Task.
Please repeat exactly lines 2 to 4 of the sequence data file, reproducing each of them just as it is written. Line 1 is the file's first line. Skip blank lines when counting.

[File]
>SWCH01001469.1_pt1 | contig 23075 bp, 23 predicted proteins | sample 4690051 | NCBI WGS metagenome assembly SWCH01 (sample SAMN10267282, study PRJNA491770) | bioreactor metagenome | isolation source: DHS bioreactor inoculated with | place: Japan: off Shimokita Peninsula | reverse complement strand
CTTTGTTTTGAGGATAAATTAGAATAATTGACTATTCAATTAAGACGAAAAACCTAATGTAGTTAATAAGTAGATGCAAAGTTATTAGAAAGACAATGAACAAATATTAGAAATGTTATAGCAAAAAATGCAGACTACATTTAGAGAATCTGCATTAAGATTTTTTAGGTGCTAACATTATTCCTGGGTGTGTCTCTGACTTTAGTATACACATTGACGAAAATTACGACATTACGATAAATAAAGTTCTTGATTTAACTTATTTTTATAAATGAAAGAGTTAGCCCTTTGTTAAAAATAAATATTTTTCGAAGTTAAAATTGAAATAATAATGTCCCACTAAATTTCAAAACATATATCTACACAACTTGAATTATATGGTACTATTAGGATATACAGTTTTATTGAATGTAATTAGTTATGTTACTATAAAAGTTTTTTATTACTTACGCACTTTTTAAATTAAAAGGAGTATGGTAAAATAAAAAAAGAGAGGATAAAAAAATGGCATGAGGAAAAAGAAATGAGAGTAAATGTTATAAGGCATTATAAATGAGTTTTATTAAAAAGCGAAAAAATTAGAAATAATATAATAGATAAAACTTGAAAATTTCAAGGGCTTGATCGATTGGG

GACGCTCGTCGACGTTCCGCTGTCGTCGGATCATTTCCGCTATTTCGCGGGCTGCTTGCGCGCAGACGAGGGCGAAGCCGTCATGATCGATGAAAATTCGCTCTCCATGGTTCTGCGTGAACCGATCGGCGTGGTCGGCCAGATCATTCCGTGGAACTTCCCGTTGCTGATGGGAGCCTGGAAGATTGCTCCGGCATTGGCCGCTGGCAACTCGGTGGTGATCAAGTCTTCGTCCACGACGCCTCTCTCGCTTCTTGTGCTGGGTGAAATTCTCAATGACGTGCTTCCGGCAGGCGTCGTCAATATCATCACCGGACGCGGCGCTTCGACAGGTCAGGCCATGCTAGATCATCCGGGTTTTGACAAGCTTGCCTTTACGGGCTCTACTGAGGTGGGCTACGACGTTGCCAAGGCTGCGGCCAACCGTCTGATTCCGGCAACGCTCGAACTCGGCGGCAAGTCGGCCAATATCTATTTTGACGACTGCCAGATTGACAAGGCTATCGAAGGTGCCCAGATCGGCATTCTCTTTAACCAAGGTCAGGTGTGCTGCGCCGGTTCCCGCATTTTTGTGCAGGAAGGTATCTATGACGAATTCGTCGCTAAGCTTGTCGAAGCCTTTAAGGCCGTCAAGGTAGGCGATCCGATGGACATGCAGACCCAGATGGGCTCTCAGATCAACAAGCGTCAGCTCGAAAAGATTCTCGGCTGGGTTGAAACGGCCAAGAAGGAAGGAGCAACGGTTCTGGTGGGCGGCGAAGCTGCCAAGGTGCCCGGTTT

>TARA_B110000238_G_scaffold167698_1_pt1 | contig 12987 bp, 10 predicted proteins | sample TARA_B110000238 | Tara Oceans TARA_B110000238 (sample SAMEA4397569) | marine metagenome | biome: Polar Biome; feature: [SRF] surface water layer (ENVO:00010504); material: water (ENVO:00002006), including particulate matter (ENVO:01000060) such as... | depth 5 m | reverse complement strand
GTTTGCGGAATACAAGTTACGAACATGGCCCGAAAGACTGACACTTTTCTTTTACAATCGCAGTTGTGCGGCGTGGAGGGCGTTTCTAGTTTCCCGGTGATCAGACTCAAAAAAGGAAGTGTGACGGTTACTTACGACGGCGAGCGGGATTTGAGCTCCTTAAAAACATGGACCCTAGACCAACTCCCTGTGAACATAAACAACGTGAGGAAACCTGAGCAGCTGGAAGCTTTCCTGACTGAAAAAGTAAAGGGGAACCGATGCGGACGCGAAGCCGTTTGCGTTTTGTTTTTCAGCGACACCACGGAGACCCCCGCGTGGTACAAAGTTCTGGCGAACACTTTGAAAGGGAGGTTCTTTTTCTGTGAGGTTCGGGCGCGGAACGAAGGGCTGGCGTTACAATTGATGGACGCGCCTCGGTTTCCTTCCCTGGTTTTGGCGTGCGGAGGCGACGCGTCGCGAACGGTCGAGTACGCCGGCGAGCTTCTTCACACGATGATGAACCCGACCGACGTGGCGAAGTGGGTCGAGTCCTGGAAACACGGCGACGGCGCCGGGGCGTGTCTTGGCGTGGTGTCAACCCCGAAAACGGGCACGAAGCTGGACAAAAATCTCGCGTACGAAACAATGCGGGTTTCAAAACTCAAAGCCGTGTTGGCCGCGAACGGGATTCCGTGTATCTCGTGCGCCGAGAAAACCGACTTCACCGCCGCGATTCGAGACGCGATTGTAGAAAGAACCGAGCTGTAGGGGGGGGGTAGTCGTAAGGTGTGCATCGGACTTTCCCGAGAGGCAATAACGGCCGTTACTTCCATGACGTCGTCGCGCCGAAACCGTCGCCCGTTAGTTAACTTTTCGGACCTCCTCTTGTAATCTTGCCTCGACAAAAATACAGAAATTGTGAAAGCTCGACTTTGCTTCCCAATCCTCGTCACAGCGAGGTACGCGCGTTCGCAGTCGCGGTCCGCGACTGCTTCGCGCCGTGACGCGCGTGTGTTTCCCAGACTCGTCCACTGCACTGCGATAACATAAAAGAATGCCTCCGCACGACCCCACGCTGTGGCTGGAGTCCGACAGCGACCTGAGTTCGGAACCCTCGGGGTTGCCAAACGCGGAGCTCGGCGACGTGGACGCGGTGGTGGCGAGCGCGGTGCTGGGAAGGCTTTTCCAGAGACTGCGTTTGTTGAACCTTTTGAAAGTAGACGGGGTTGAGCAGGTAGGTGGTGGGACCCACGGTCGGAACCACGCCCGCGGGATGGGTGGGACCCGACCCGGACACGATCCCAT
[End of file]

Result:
CTTTGTTTTGAGGATAAATTAGAATAATTGACTATTCAATTAAGACGAAAAACCTAATGTAGTTAATAAGTAGATGCAAAGTTATTAGAAAGACAATGAACAAATATTAGAAATGTTATAGCAAAAAATGCAGACTACATTTAGAGAATCTGCATTAAGATTTTTTAGGTGCTAACATTATTCCTGGGTGTGTCTCTGACTTTAGTATACACATTGACGAAAATTACGACATTACGATAAATAAAGTTCTTGATTTAACTTATTTTTATAAATGAAAGAGTTAGCCCTTTGTTAAAAATAAATATTTTTCGAAGTTAAAATTGAAATAATAATGTCCCACTAAATTTCAAAACATATATCTACACAACTTGAATTATATGGTACTATTAGGATATACAGTTTTATTGAATGTAATTAGTTATGTTACTATAAAAGTTTTTTATTACTTACGCACTTTTTAAATTAAAAGGAGTATGGTAAAATAAAAAAAGAGAGGATAAAAAAATGGCATGAGGAAAAAGAAATGAGAGTAAATGTTATAAGGCATTATAAATGAGTTTTATTAAAAAGCGAAAAAATTAGAAATAATATAATAGATAAAACTTGAAAATTTCAAGGGCTTGATCGATTGGG

GACGCTCGTCGACGTTCCGCTGTCGTCGGATCATTTCCGCTATTTCGCGGGCTGCTTGCGCGCAGACGAGGGCGAAGCCGTCATGATCGATGAAAATTCGCTCTCCATGGTTCTGCGTGAACCGATCGGCGTGGTCGGCCAGATCATTCCGTGGAACTTCCCGTTGCTGATGGGAGCCTGGAAGATTGCTCCGGCATTGGCCGCTGGCAACTCGGTGGTGATCAAGTCTTCGTCCACGACGCCTCTCTCGCTTCTTGTGCTGGGTGAAATTCTCAATGACGTGCTTCCGGCAGGCGTCGTCAATATCATCACCGGACGCGGCGCTTCGACAGGTCAGGCCATGCTAGATCATCCGGGTTTTGACAAGCTTGCCTTTACGGGCTCTACTGAGGTGGGCTACGACGTTGCCAAGGCTGCGGCCAACCGTCTGATTCCGGCAACGCTCGAACTCGGCGGCAAGTCGGCCAATATCTATTTTGACGACTGCCAGATTGACAAGGCTATCGAAGGTGCCCAGATCGGCATTCTCTTTAACCAAGGTCAGGTGTGCTGCGCCGGTTCCCGCATTTTTGTGCAGGAAGGTATCTATGACGAATTCGTCGCTAAGCTTGTCGAAGCCTTTAAGGCCGTCAAGGTAGGCGATCCGATGGACATGCAGACCCAGATGGGCTCTCAGATCAACAAGCGTCAGCTCGAAAAGATTCTCGGCTGGGTTGAAACGGCCAAGAAGGAAGGAGCAACGGTTCTGGTGGGCGGCGAAGCTGCCAAGGTGCCCGGTTT

>TARA_B110000238_G_scaffold167698_1_pt1 | contig 12987 bp, 10 predicted proteins | sample TARA_B110000238 | Tara Oceans TARA_B110000238 (sample SAMEA4397569) | marine metagenome | biome: Polar Biome; feature: [SRF] surface water layer (ENVO:00010504); material: water (ENVO:00002006), including particulate matter (ENVO:01000060) such as... | depth 5 m | reverse complement strand